By Richard Conn
Have you ever used an accessibility feature on your iPhone?
Accessibility is something most never have to think about. For others it can make a huge difference to their quality of life. Accessibility features are in almost all tech today, from your home PC to call center phone software. But what about cell phones? We use our phones all the time, yet many aren’t aware of accessibility features.
There have been a lot of updates to iPhone apps. The biggest and best update to accessibility came with iOS 14 in early October.
For now, here are ten great accessibility features on the iPhone that everyone can use, whether you’re looking at how to get a big following on instagram, reading the news, or doing work. Even if you don’t need them, you can introduce them to someone you know, and make their life much easier.
Turn on the accessibility hotkey
You might find that you don’t want features on all the time. The best way to control this is to use the accessibility shortcut. Go into Settings > Accessibility, and scroll to the bottom to turn it on. You can choose which accessibility features you want to use.
Then, press the home button three times (or the side button if you have iPhone X) to get the menu. Now you can turn on or off the features you’ve selected, without having to go back through the settings menu.
Let’s say you’re reading about sales prospecting, but the text is just a bit too small. Time to turn to Magnifier. iPhone’s Magnifier lets you turn your phone camera into a magnifying glass. This is great if you have difficulty reading small print.
You can find the Magnifier in Settings > Accessibility > Magnifier. It will then appear in the Utilities folder.
Customize the Display
If you’re colorblind, then this is the feature for you. The color inversion feature allows you to fully customize the iPhone’s display to your needs. You can change the iPhone’s contrast and display values there.
Find it in Settings > Accessibility > Display & Text Size.
Voiceover is probably one of Apple’s most advanced technologies. Designed for anyone with impaired vision, voiceover reads out what appears on the screen. It can also direct your input by asking you to make certain taps or swipes. Voiceover even works with various messaging apps like WhatsApp or Telegram.
Recent updates have given Voiceover plenty of customizable options. It can now read out descriptions of images that have alt-text, and guide you on many apps.
Find it under Settings > Accessibility > Voiceover.
Voice Control lets you speak commands instead of pressing buttons. You can replace any combination of buttons used to access an iPhone function with a simple voice command. So if you’re busy with your startup project, don’t waste time learning all the button combinations on your phone. Just use voice control!
It’s under Settings > Accessibility.
Siri is Apple’s virtual assistant. It can perform a huge range of tasks by voice command, from sending texts, setting alarms, browsing the internet, or paying bills at a restaurant. It’s easy to activate – just hold down the home button.
Saying “Siri, schedule a web meeting” might feel strange at first, but you’ll soon be using it for everything. Siri comes in a variety of voices: male and female, American, British, Australian, South African, Indian and Irish.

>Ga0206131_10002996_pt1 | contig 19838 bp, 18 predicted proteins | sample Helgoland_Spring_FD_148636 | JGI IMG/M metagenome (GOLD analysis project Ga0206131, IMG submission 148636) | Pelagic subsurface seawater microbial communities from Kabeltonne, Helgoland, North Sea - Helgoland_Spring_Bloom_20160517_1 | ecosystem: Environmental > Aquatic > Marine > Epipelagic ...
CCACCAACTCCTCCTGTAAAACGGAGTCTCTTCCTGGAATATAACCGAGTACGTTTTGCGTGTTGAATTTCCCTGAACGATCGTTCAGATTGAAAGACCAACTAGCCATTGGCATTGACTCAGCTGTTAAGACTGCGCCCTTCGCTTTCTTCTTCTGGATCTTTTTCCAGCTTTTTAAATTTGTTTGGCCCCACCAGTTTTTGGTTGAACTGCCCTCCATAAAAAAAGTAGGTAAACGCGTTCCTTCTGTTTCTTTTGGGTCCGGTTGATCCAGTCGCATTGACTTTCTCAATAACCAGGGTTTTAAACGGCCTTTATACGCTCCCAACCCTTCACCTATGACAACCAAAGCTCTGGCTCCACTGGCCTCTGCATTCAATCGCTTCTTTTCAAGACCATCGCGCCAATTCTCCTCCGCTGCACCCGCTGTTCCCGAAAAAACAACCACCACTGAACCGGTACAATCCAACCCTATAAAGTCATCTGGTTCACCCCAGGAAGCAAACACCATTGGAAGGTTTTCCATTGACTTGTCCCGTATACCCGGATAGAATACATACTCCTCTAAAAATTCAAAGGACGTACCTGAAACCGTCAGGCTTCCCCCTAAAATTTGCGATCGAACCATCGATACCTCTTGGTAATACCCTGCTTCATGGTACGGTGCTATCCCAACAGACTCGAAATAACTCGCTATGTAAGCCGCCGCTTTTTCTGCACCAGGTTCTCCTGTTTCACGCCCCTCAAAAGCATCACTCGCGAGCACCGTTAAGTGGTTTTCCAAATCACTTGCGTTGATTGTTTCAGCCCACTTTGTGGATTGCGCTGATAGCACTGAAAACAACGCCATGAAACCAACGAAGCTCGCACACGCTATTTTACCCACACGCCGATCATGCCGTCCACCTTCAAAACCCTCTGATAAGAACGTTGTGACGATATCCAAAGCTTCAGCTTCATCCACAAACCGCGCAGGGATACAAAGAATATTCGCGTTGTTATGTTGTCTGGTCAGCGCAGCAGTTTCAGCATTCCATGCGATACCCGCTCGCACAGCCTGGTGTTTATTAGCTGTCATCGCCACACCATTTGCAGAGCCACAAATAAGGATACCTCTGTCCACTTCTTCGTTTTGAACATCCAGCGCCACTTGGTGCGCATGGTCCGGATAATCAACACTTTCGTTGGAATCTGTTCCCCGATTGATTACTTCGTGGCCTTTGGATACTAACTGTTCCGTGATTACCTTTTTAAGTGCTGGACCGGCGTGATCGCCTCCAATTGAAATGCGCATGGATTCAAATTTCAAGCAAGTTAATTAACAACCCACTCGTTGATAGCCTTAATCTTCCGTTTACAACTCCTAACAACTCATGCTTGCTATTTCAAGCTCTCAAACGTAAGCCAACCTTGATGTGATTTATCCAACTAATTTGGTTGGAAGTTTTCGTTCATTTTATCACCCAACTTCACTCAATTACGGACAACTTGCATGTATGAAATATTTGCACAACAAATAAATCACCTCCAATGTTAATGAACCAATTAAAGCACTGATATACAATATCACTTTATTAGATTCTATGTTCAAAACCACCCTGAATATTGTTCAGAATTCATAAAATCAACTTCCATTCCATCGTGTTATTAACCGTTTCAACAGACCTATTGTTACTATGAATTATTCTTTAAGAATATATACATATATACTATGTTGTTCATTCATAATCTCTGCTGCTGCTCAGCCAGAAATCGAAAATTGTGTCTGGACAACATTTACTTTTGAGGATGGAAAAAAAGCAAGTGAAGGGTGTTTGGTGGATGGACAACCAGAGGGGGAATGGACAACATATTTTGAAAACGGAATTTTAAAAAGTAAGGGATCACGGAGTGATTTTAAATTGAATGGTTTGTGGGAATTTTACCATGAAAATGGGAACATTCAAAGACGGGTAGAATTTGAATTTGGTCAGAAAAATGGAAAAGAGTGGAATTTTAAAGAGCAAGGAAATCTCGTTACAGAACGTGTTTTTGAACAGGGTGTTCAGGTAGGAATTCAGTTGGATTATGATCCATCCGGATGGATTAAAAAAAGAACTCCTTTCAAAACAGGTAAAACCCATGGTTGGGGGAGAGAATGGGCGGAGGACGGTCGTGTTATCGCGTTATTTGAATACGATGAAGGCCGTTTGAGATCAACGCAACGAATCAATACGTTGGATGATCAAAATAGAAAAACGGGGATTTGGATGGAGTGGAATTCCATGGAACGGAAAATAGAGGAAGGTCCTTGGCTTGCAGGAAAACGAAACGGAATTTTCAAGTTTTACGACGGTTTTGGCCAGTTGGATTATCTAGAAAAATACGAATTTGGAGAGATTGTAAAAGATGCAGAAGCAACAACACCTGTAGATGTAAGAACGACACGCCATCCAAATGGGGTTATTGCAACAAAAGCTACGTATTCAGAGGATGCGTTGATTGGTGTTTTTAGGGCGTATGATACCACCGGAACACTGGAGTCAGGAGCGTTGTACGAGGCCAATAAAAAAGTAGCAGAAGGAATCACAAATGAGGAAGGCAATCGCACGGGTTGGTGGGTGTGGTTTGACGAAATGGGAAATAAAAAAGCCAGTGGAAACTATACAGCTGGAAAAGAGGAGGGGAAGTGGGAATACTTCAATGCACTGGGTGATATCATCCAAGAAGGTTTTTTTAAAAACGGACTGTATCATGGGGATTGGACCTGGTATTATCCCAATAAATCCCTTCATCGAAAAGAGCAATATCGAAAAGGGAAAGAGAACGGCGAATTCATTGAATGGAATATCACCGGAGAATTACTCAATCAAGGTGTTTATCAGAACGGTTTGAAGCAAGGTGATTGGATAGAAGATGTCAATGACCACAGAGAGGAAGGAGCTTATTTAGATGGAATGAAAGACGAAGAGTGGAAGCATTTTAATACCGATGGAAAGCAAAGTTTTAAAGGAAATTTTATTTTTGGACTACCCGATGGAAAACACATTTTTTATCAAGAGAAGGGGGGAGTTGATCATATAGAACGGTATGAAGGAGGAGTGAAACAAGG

Configure Siri by going into Settings > Siri & Search.
By using three fingers on the screen, you can zoom in to any image or text. Hold the fingers down and you can move around the zoomed-in picture or text. This feature is incredibly useful if you don’t want to permanently change your display settings.
Unlike some of these features, it’s automatic, so you don’t need to go into a menu to turn it on.
You can make the font on the iPhone much larger. There are two ways to do this. First, you can go to Settings > Display & Brightness > Text Size. If you want the text even bigger, you can go to Settings > Accessibility > Display & Text Size.
All text will then appear at your chosen size. It’s ideal for anyone who finds it hard to see text, and easier than constantly zooming in!
Sound recognition is one of the most advanced Apple accessibility features, brand new to iOS 14. This accessibility feature is designed around interacting with the world, not just your phone. Designed to help people with hearing impairments, sound recognition can pick up background noises, such as alarms, doorbells, crying babies, and even pets.
After picking up these noises, sound recognition gives you an alert on your phone. Considering more than 25% of seniors have serious hearing problems, this is one of the most relevant accessibility features out there. It could even be life-saving.
Find it in Accessibility > Sound Recognition.
FaceTime Sign Language
Communication technology is constantly improving. The FaceTime Sign Language feature is a great example. Facetime now detects when a person is using sign language, and makes their video feed the largest in the call. This makes Facetime a great substitute for a traditional dial in conference call for sign language users.
Recommend accessibility to people you know
Do you know someone who could use accessibility features?
As awareness of accessibility grows, so too does the response. Hopefully, as mobile phone technology progresses, we’ll see more and more accessibility features – making everyone’s lives that bit easier.
Richard Conn is the senior director, Search Marketing for RingCentral, a global leader in unified communications and internet phone service provider. He is passionate about connecting businesses and customers and has experience working with Fortune 500 companies such as Google, Experian, Target, Nordstrom, Kayak, Hilton, and Kia.